Thursday, August 19, 2010

Recitation, Early Learning and Hope for a Literate Future

The summer is quickly coming to a close (Why is it that the most glorious ones fly by and the rainy, damp ones stretch on forever?) and work e-mails are creeping steadily back into my inbox. It must be close to September because Captain Safety has just asked me about the date for my car's next oil change; the correct response apparently not, "You think I write that stuff down? "Yes Judy, it's that little white sticker on your windshield, you see it every day." He missed me so much that we celebrated my homecoming with a Thursday evening session of Financial Interrogation Night. Tonight's topic was bill payment, scheduling and organization. (I nodded off at one point - I think when he took the calendar from the kitchen during the scheduling segment - and may have drooled on the dog).
I've just come home from camp (Yes, it took 44 years and I finally got to go to camp and it was magnificent. Literacy camp at a beautiful lake in Parry Sound with 45 other educators) and am getting ready to "head back to school." After four days immersed in the power of the collective mind, I even started my "Plan for Action" for the initiatives I will be working on this year. I made lists of books and websites as suggested by the excellent keynote speakers and prioritized my "To do, to search, to save" files. Of course, much of this was on the drive home in the car. When I am driving (which if you really know me, will understand that it is with minimum competence - after that whole oil change harassment, I mean discussion tonight, I had to ask Wayne where the hazards were again) I totally solve all the problems in my life, and sometimes in the world. And sometimes I pretend that I am saving someone from a burning building and humbly reply "no comment" when I am asked for an interview. Today was one of those days. I travelled along the 400 and had all the answers for effectively supporting literacy in the world of academia, and of course, world hunger. I also looked like Jennifer Anniston while doing this. I rely heavily on visualization as a comprehension strategy.
Then, I saw the sign. Big highway billboard sign off to my right. Exit 89, Cookstown Outlet Mall. I lost all my answers for solving our joint concerns for literacy in the 21st century and the only hunger problem I solved was my own when I went through the Harvey's drive-through (and I even made sure I upgraded to poutine just in case). I definitely did not look like Jennifer Anniston. I passed a mirror in one store and found that my stretch blouse with dainty ruffles had opened at the bottom and my belly was giving a great big shout out to the world. My hair was in a full blown Ontario humidity crisis, you know the kind where even though you use a straightener and every product possible you still look like you have a blonde tumbleweed growing out of the side of your head. That was me. I'm not sorry about the poutine. I'm sure on Monday that I will be ready to get serious about my healthy living agenda. Maybe Tuesday, that's a long car ride home from the cottage. I may pull out the big guns when I visualize this scenario - maybe have to change from Jennifer to Kirstie Alley. Kirstie Alley rocks. Remember when she was married to Parker Stevenson? A Hardy Boy!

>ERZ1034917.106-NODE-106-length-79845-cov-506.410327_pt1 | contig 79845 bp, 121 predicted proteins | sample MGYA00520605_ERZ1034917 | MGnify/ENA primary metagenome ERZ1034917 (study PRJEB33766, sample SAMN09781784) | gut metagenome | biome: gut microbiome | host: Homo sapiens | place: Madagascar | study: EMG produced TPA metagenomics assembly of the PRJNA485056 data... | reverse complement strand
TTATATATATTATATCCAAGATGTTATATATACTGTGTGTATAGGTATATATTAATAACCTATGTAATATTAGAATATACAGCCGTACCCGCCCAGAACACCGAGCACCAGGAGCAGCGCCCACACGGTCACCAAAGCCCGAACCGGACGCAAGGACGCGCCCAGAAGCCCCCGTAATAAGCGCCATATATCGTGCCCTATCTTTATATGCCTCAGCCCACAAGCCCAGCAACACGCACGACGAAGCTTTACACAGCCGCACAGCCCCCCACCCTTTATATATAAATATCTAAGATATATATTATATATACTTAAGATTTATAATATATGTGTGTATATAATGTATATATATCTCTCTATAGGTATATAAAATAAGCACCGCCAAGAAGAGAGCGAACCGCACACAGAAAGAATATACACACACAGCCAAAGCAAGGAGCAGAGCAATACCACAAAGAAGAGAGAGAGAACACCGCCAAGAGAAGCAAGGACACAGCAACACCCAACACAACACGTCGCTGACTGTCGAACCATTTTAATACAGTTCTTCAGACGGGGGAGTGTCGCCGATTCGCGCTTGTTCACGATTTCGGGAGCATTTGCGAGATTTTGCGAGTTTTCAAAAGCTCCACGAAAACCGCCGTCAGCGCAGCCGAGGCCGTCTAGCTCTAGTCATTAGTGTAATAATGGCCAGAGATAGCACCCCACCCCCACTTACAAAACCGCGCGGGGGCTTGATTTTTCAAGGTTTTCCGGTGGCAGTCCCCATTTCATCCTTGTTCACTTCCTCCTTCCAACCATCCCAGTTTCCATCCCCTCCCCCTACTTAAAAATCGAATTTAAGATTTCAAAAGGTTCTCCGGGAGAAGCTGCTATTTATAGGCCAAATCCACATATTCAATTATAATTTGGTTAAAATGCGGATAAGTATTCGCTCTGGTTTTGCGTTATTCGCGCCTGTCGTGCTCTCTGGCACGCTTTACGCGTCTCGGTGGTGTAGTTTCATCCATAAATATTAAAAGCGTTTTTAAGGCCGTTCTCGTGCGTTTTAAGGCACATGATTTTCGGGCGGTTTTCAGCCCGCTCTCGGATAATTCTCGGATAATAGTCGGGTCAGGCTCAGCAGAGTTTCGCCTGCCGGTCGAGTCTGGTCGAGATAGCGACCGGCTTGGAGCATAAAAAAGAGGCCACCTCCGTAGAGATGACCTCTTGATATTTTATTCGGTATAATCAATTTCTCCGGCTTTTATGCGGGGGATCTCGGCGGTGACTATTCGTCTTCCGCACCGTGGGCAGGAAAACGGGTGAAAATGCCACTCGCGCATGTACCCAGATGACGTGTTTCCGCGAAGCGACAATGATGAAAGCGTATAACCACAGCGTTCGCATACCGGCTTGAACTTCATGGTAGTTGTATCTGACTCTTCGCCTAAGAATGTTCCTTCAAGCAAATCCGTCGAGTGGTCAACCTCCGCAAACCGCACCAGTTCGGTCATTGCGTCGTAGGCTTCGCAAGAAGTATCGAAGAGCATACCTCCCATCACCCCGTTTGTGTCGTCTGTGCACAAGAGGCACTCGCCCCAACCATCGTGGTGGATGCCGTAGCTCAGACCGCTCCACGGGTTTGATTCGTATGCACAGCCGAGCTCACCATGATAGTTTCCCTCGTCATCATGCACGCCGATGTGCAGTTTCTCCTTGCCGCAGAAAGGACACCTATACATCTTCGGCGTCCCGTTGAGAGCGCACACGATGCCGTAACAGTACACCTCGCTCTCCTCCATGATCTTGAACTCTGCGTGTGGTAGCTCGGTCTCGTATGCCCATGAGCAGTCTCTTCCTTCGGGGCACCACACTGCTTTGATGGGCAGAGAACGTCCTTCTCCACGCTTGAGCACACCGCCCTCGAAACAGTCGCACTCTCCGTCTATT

So tonight, I was reading from my RSS feeds on my Google Reader and I came across a video clip of a three-year boy reciting Billy Collins poem, The Litany (The New York Times, Aug. 19th - Youtube). An amazing recitation. Of course, I have no way of knowing if this child derives meaning from the poem, but in that regard, many adults themselves admit to struggle with the meaning of this poem. I do know that he speaks fluidly, articulately, expressively. His acquired grasp of vocabulary is astonishing. He is engaged. I bet his family reads to him. If only all our children were so lucky. I look forward with greater zeal to the positive changes that the early learning initiative will bring to our students. And I hope our adolescents refuse to have life choke the poetry out of them. May they never be considered a lost generation.

I've posted the poem and two video clips. The first is the recitation by a 3 year old boy and the other is a poetry recitation by a group of adolescents.

"All babies are born with a knowledge of poetry, because the lub-dub of the mother's heart is in iambic meter. Life slowly starts to choke the poetry out of us. It may be true with music, too."
Billy Collins, The Washington Post, 2007

Litany by Billy Collins (Nine Horses)

You are the bread and the knife,
The crystal goblet and the wine...
-Jacques Crickillon

You are the bread and the knife,
the crystal goblet and the wine.
You are the dew on the morning grass
and the burning wheel of the sun.
You are the white apron of the baker,
and the marsh birds suddenly in flight.

However, you are not the wind in the orchard,
the plums on the counter,
or the house of cards.
And you are certainly not the pine-scented air.
There is just no way that you are the pine-scented air.

It is possible that you are the fish under the bridge,
maybe even the pigeon on the general's head,
but you are not even close
to being the field of cornflowers at dusk.

And a quick look in the mirror will show
that you are neither the boots in the corner
nor the boat asleep in its boathouse.

It might interest you to know,
speaking of the plentiful imagery of the world,
that I am the sound of rain on the roof.

I also happen to be the shooting star,
the evening paper blowing down an alley
and the basket of chestnuts on the kitchen table.

I am also the moon in the trees
and the blind woman's tea cup.
But don't worry,
I'm not the bread and the knife.
You are still the bread and the knife.
You will always be the bread and the knife,
not to mention the crystal goblet and--somehow--the wine.